Although there are no vibration-sapping counterbalancers, and the engine is rigidly mounted in the frame, the X-Wedge motor is improbably smooth by air-cooled American V-twin standards, with zero undue vibration at any revs. It’ll pull cleanly off idle thanks to the huge amount of torque on tap at almost any engine speed. Torque peaks at just 2000 rpm but holds hard and strong all the way through to the 5800 rpm rev limiter, which you have no business ever remotely approaching. The X-Wedge motor’s happy zone is between 1500 and 3500 rpm, and you’re best shifting up at 4000 rpm, as shown on the bike’s only instrument, a large black-faced analog tach that’s very café racer, containing a small digital panel showing road speed and the fuel level, with a red ignition light, green N for neutral and – that’s all. Doing so will let you surf that so-strong torque curve, but while 3000 rpm in top/fifth gear is already 160 km/h, it takes you very little time to get there thanks to those substantial reserves of grunt. It’s very refined in operation, practically civilized, complete with a quieter induction system and less strident exhaust.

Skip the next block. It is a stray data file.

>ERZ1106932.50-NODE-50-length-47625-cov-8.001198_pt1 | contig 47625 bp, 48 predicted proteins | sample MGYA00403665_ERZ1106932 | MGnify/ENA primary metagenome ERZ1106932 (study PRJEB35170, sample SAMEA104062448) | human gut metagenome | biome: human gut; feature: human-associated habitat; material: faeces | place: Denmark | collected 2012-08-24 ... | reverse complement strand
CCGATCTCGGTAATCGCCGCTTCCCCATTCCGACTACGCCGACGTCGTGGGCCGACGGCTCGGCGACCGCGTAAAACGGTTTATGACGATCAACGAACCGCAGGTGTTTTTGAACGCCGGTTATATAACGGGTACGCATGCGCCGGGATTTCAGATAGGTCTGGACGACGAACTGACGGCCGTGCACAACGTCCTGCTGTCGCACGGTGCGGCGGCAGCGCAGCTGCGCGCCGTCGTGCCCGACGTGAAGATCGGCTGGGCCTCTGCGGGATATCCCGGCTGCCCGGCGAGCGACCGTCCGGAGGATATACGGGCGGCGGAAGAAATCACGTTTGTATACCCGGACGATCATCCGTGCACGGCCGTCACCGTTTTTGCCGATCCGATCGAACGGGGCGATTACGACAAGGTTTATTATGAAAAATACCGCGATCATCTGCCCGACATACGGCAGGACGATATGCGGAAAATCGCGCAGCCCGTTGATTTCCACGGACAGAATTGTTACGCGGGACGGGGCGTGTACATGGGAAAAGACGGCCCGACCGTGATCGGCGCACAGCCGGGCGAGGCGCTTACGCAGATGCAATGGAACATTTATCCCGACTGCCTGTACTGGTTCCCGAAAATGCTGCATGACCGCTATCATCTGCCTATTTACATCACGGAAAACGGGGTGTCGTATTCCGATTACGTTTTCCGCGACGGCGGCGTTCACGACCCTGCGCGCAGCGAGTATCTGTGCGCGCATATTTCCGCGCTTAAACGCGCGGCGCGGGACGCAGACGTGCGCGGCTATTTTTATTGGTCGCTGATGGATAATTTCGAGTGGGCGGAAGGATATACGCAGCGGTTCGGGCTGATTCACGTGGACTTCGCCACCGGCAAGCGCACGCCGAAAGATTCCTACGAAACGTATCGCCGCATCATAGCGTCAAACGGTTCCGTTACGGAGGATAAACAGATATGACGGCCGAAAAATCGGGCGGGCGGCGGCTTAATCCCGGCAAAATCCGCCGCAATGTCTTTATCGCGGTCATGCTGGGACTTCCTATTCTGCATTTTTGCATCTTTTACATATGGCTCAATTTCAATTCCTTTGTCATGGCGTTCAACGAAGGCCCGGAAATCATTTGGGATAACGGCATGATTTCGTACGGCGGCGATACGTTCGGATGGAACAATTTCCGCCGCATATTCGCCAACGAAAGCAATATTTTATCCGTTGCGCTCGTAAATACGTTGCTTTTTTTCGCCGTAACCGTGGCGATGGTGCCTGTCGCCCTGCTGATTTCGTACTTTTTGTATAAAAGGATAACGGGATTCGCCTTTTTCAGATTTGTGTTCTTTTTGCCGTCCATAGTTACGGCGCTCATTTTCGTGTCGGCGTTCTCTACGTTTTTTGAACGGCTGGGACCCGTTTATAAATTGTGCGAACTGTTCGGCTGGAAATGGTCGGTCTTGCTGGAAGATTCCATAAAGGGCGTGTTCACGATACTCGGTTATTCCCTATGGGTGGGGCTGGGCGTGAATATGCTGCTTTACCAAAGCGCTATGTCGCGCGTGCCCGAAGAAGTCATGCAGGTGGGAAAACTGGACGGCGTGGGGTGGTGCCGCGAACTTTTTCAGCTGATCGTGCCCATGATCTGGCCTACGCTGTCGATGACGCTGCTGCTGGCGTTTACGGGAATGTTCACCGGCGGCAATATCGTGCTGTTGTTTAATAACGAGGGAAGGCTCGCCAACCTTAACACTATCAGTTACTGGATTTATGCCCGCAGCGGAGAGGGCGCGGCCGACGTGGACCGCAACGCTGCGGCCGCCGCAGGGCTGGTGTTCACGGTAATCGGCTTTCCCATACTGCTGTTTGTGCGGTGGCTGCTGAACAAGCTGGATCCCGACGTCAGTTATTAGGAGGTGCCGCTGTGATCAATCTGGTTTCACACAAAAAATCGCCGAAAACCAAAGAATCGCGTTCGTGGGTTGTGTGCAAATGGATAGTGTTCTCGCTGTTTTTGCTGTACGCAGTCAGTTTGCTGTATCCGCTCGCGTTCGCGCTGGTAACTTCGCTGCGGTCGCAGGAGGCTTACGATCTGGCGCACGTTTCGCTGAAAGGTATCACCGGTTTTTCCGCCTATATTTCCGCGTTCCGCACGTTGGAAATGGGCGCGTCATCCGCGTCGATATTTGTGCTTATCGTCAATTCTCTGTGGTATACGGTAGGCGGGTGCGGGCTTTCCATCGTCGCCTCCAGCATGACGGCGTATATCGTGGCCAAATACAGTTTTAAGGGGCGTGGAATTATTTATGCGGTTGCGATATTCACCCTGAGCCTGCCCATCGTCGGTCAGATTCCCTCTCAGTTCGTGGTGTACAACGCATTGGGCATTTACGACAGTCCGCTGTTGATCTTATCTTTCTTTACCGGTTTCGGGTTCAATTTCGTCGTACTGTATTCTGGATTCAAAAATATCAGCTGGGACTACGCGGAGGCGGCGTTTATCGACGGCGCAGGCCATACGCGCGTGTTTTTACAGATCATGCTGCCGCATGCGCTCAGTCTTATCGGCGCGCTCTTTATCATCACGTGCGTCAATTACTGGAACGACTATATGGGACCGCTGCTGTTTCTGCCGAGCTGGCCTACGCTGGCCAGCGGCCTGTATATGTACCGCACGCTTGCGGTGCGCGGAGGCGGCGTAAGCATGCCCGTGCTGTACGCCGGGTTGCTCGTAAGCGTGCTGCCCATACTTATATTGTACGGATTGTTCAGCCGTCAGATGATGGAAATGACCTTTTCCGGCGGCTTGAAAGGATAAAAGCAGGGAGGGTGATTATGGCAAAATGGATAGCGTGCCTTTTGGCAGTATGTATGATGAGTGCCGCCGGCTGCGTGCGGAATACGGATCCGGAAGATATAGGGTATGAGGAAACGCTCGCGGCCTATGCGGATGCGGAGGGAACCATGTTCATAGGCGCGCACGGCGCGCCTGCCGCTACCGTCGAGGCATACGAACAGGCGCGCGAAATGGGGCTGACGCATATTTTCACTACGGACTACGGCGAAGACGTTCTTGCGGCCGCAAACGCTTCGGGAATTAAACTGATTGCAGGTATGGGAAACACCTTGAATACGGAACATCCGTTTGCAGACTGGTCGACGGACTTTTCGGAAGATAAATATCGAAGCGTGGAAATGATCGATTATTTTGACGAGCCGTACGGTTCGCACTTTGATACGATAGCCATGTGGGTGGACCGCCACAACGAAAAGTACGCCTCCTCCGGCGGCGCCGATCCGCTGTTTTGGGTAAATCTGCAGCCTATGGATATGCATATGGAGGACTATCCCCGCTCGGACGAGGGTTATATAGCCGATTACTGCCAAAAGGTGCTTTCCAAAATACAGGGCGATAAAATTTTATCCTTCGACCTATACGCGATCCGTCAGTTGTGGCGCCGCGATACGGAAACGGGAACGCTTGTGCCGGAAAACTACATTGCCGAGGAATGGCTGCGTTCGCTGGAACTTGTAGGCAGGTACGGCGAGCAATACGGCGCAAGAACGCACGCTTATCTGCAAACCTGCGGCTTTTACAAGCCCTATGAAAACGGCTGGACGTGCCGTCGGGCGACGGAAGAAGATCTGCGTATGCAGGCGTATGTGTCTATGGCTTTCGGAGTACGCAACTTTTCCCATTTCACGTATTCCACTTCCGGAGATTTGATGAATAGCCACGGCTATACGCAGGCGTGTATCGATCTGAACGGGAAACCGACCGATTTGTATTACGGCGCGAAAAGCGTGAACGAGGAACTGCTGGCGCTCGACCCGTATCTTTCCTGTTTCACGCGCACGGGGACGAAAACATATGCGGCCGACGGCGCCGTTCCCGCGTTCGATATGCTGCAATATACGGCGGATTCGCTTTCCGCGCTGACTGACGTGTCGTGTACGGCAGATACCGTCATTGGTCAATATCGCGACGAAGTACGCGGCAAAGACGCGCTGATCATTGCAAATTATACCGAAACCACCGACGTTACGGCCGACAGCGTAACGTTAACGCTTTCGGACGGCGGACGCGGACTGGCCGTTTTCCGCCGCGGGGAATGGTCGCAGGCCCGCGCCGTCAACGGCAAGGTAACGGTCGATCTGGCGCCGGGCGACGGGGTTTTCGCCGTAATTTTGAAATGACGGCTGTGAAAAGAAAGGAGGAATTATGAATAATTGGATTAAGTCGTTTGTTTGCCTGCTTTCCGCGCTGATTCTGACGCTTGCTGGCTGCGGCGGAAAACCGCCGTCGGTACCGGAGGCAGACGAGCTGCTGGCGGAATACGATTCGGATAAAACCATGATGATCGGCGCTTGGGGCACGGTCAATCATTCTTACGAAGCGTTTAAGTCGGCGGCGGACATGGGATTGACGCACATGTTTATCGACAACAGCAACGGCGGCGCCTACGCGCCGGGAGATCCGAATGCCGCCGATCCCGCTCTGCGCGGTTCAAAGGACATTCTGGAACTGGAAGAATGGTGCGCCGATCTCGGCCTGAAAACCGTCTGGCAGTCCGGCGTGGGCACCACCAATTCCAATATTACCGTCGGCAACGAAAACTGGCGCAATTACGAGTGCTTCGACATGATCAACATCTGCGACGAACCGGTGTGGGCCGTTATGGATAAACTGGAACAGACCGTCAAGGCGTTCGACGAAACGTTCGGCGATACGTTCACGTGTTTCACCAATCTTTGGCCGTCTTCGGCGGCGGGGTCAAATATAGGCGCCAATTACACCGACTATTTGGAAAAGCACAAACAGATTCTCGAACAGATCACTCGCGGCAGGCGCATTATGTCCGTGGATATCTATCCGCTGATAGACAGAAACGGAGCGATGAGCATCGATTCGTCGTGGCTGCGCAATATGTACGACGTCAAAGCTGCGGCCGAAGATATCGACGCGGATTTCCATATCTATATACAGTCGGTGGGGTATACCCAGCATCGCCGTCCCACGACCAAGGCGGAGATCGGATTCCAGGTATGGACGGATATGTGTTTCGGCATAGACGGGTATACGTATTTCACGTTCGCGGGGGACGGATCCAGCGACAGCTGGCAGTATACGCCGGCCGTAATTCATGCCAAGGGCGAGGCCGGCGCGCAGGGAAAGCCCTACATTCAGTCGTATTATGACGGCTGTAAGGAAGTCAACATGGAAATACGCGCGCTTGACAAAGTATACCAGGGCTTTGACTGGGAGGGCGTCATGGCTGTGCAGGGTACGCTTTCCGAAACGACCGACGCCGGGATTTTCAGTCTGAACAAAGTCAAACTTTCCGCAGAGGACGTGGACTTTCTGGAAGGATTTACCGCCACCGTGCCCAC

Though the surprisingly light-action, hydraulically operated Bandit clutch (surprising because of the 140 ft-lb on tap at just 2000 rpm) barely needs to be troubled accelerating out of even the tightest turn from little more than walking pace, you’re best off keeping the revs above 1800 rpm to avoid any transmission snatch. But there’s acres of torque from there on up to the 5100 rpm power peak, where the triple-camshaft 2136 cc engine delivers 121 hp at the gearbox – 15 hp less than before, but delivered more smoothly as part of the gentrification process that Terblanche has applied to the rest of the bike.